I just found out that we were awarded a grant for $24,000 to replace all the hose and nozzles on both engines. Right know we have 2 - 1 3/4" cross lays and 1- 2 1/2" cross lay. When i applied for this grant we thought we would go to 2" attack lines.
I keep hearing we won't like the 2" lines. I would guess some of you are using 2" hose so; Whats the good,bad and ugly of 2" hose?
Uhh... what are you talking about? First off, that wasn't DC. It was a volunteer department outside of DC. Second,
I'd question your numbers.
Your first sentence mentions your FD, DCFEMS, and your use of 1 1/2 inch hose. So THAT is what I am talking about. Secondly, I would hardly compare PGFD Company 33 of Kentland to a small rural FD. First of all, we don't have career firefighters from DC, the FDNY, and the rest of DC Metro area staffing our volunteer companies. We also don't staff our houses 24 hours a day.
Finally, sure they put the fire out with their 1 1/2 inch lines. But with the manpower they had there they EASILY vould have pulled a 2 1/2 and broke the back of that fire in less than half the time. Frankly, I don't care if you guys want to pull your low flow, small handlines and work your asses off for a longer period of time. We prefer a high flow, mobile line, that breaks the back of the fire sooner because most of our guys don't have all day, they have to go back to work.
We do what we do because it has a proven track record of working for us. You do what you do for whatever reason you choose to. I won't tell you to change, don't tell us we are wrong for not doing what you do.
I would tell you that is absolute nonsense.
Using the standard friction loss formula your friction loss would be almost 172 psi add 50 to that and your engine pressue would be 222 psi. Want to try again?
For 2 inch hose using the standard friction loss formula the friction loss would be 88 psi add 50 psi for the nozzle and the engine pressure would be 138.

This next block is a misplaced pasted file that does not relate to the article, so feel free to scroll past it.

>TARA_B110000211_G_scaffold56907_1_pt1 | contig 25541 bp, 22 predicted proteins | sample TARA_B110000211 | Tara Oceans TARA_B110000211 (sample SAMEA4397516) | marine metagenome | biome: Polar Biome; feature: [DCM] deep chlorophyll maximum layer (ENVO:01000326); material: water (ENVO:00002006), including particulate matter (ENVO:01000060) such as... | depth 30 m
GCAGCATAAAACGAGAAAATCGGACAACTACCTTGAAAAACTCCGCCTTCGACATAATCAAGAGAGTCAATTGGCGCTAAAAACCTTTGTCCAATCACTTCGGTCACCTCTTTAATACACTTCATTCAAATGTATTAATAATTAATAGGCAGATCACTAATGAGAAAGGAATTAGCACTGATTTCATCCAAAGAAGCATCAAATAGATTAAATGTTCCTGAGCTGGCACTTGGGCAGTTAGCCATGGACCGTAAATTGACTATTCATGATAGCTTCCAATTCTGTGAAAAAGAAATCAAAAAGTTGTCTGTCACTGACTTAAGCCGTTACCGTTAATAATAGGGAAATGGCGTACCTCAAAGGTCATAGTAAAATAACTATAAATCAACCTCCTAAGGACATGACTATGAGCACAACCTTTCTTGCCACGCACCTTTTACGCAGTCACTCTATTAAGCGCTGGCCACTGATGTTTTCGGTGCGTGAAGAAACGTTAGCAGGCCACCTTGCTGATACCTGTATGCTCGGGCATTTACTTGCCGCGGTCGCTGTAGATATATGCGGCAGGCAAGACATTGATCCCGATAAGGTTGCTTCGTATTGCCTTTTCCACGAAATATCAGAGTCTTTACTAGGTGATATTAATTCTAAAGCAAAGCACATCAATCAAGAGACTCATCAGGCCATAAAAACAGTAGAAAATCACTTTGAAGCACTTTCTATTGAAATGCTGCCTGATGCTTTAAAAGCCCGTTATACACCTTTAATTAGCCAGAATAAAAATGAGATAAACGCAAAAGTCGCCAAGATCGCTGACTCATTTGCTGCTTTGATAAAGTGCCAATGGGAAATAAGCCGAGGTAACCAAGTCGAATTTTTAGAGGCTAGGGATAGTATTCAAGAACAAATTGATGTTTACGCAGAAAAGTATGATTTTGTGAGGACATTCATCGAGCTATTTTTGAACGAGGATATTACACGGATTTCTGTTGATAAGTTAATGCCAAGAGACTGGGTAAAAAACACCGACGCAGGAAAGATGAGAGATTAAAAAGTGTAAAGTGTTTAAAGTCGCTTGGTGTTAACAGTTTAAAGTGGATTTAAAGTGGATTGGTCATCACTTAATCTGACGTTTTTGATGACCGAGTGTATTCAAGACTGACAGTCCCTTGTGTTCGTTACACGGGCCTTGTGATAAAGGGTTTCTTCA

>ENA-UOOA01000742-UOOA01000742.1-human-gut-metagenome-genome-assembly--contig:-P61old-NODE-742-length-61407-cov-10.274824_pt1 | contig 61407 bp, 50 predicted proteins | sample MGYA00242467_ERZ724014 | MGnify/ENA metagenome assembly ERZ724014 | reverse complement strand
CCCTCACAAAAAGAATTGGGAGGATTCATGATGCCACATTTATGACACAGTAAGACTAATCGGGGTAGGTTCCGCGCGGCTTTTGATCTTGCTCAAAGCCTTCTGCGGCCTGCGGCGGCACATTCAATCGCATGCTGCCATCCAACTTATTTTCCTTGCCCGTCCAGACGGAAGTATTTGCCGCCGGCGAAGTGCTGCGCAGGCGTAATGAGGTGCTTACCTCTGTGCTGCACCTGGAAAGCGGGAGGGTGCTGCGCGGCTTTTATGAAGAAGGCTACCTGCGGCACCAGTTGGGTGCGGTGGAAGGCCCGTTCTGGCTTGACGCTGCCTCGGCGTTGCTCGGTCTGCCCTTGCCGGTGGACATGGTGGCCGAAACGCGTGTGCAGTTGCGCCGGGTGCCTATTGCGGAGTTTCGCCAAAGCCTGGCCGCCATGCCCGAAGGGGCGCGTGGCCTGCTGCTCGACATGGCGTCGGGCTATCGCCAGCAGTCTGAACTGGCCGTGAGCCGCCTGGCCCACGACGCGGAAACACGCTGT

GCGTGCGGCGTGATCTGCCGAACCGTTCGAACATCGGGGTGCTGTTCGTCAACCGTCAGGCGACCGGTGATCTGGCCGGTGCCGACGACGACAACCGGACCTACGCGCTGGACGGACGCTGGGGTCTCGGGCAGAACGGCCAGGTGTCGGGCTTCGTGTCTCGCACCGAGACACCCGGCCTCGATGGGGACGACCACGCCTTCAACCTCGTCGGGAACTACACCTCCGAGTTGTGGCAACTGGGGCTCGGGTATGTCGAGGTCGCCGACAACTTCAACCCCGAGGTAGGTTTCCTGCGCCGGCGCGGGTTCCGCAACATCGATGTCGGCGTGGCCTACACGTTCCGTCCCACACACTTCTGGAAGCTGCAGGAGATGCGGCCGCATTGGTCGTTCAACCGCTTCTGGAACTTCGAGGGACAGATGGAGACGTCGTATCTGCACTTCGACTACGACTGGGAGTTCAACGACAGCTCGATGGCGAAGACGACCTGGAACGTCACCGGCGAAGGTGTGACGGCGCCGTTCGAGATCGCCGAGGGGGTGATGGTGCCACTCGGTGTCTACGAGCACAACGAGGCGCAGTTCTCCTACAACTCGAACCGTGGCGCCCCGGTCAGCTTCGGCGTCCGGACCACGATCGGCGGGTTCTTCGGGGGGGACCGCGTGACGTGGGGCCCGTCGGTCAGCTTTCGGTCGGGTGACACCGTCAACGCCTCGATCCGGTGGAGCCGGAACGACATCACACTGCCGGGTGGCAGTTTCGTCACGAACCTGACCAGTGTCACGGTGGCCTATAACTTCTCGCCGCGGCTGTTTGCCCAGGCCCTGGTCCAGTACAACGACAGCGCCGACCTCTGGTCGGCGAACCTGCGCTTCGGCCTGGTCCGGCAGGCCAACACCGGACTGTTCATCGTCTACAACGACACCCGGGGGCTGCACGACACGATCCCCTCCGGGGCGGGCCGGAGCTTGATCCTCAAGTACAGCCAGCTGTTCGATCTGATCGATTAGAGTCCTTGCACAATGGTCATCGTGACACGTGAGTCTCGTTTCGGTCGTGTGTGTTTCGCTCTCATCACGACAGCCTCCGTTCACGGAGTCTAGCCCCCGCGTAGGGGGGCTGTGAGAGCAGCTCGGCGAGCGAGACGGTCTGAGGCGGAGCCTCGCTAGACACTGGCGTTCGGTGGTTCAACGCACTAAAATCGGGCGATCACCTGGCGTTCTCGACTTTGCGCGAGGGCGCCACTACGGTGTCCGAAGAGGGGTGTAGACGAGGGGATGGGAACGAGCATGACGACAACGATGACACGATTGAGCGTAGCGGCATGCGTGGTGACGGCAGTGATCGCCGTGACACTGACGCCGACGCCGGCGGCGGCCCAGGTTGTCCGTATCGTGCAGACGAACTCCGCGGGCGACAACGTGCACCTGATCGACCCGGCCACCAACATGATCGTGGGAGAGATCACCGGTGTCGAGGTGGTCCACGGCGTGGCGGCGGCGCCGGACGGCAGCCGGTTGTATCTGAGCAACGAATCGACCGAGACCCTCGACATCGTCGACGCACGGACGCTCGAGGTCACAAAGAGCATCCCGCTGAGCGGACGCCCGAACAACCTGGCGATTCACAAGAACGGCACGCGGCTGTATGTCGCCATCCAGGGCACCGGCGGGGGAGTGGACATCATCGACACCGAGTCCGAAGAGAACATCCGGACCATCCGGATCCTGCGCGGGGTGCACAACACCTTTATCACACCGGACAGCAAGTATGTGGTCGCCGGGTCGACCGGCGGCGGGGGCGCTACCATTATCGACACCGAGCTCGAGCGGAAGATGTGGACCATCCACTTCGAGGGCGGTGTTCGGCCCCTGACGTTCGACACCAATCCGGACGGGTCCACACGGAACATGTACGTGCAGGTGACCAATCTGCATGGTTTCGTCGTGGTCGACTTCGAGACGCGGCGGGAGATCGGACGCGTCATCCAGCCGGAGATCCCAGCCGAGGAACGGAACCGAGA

Let's say you have the new miracle low friction loss 1 3/4 inch hose that is actually around 1.88 inch inside diameter. about halfway between 1 3/4 and 2 inch hose. So lets split the difference for engine pressure, it would still be somewhere arounf 180 psi.
Even figuring in some percentage of error becuase of hose design you are expecting us to believe you hose operates at almost 80 psi less than the formula would show. Sorry not buying it.
Odds are you are flowing 135 gpm at 50 psi, which gives you a pump discharge of around 105 psi give or take.
How long attack line do you need? we use extensively 1 "High pressure hoses (we define high pressure of 20 bar = approx. 290 PSI)
The hose is placed our pump on a "reel" and mounted directly to the pump containing about 2000 liters of water (530 U.S. gallons). it is a reinforced rubber hose. We can adjust the amount of water from 25 to 200 liters per minute. (About 6.5 to 53 U.S. gallons)
We have 2 High pressure hoses, one on each side of the pump and is between 60 to 90 meters. if we need more hose, we can extend them with each other.
We extinguis approx. 80% of our fires with this HP hose, car, container, houses, etc.. is it a fully developed house fire, we use standard 2" hose.
We can moneret a pipe on the nozzles so that we can make foam.
And I'm telling you that your tests, your gauges, or the salesman that ran the tests, are FLAWED. There is no way you flowed 235 gpm through 200 feet of 1 3/4 inch hose, and if it is Ponn Conquest it is actually 1.88 or greater, at 105 psi engine pressure. I could believe that flow at 100 feet, but not 200 feet.
By the way I know the formulas are flawed because of new hose construction and the fact that most 1 3/4 inch hose is actually bigger than that today.
I'm not sure why but about every other post I try to make here this damn site screws up and only posts half of it.
I don't need to make a trip to your FD to know your numbers are wrong.
The other problem with your numbers is that a one inch tip flows 209 at 50 psi. What nozzle pressure are you flowing 235 at? Because it isn't 50 at the tip unless you are injecting a friction reducing agent like RAPID WATER into the line. You can't beat the Laws of Physics that say a specific orifice flowed at a specific pressure flows a specific gpm, no matter what hose is attached to it.